Execution policy can prevent scripts from running. It is designed to be a user preference setting, so you should always be able to change the effective execution policy. In some environments, though, group policy forces settings on you and may prevent running scripts.
In such a case, it might be an option for you to reset the internal PowerShell authorization manager. Once you replace it with a default instance, you can run PowerShell scripts regardless of any previous execution policy setting:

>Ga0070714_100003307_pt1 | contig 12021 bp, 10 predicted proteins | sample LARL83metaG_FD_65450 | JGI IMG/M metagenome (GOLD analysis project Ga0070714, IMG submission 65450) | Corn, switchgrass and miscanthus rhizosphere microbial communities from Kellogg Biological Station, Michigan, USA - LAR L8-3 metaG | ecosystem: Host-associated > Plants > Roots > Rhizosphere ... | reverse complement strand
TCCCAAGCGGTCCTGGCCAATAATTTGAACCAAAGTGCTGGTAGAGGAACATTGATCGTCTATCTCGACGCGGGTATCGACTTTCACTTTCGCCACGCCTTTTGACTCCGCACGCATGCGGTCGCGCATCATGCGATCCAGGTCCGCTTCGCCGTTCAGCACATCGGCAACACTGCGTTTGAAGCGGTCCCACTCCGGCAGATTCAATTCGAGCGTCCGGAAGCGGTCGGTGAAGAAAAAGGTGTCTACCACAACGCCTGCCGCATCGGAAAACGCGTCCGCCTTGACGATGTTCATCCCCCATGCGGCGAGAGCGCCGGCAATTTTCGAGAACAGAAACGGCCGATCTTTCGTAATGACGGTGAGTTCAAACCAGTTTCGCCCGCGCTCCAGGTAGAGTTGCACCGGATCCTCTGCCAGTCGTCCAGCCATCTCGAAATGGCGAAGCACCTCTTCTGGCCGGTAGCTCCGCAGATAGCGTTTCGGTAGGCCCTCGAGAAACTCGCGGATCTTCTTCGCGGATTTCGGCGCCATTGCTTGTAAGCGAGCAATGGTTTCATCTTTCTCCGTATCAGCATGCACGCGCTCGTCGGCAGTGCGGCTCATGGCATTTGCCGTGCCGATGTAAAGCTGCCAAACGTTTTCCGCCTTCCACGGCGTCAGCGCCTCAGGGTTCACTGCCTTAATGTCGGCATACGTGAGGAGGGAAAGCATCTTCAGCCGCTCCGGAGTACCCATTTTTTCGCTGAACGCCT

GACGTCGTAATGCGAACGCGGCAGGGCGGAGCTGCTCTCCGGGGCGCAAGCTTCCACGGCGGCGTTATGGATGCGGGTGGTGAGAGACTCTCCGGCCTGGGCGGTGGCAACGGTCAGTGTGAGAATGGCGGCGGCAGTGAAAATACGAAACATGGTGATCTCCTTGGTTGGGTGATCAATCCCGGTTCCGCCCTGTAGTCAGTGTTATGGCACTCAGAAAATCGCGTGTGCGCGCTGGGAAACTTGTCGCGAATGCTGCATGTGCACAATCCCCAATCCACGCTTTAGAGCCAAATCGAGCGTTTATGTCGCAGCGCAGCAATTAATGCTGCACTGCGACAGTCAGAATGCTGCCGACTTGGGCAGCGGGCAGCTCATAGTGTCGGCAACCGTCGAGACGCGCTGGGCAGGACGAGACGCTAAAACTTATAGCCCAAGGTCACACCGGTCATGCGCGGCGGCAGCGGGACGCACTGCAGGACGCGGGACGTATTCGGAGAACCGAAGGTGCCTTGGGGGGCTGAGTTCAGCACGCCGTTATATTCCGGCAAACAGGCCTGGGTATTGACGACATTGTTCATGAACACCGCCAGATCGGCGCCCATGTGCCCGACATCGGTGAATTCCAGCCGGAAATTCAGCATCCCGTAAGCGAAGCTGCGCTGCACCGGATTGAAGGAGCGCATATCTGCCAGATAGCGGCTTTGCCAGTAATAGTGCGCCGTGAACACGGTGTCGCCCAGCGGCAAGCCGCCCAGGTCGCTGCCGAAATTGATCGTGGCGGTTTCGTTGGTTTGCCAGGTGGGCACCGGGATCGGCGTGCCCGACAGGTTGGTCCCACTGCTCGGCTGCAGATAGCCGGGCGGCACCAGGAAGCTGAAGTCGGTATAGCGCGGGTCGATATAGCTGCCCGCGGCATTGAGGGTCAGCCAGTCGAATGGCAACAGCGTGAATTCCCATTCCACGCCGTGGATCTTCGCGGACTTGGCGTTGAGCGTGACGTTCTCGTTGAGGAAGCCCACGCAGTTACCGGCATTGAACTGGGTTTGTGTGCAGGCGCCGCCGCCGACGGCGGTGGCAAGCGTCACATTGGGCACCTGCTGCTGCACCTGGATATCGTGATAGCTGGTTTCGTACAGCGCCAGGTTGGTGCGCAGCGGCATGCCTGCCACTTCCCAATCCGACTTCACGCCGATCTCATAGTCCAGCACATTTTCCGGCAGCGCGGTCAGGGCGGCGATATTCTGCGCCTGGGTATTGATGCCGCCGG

$context = $executioncontext.gettype().getfield('_context','nonpublic,instance').getvalue($executioncontext) $field = $context.gettype().getfield('_authorizationManager','nonpublic,instance') $field.setvalue($context,(New-Object management.automation.authorizationmanager 'Microsoft.PowerShell'))
Remember: this is not a security issue. Execution policy is meant to be controlled by the user. It is not a security boundary.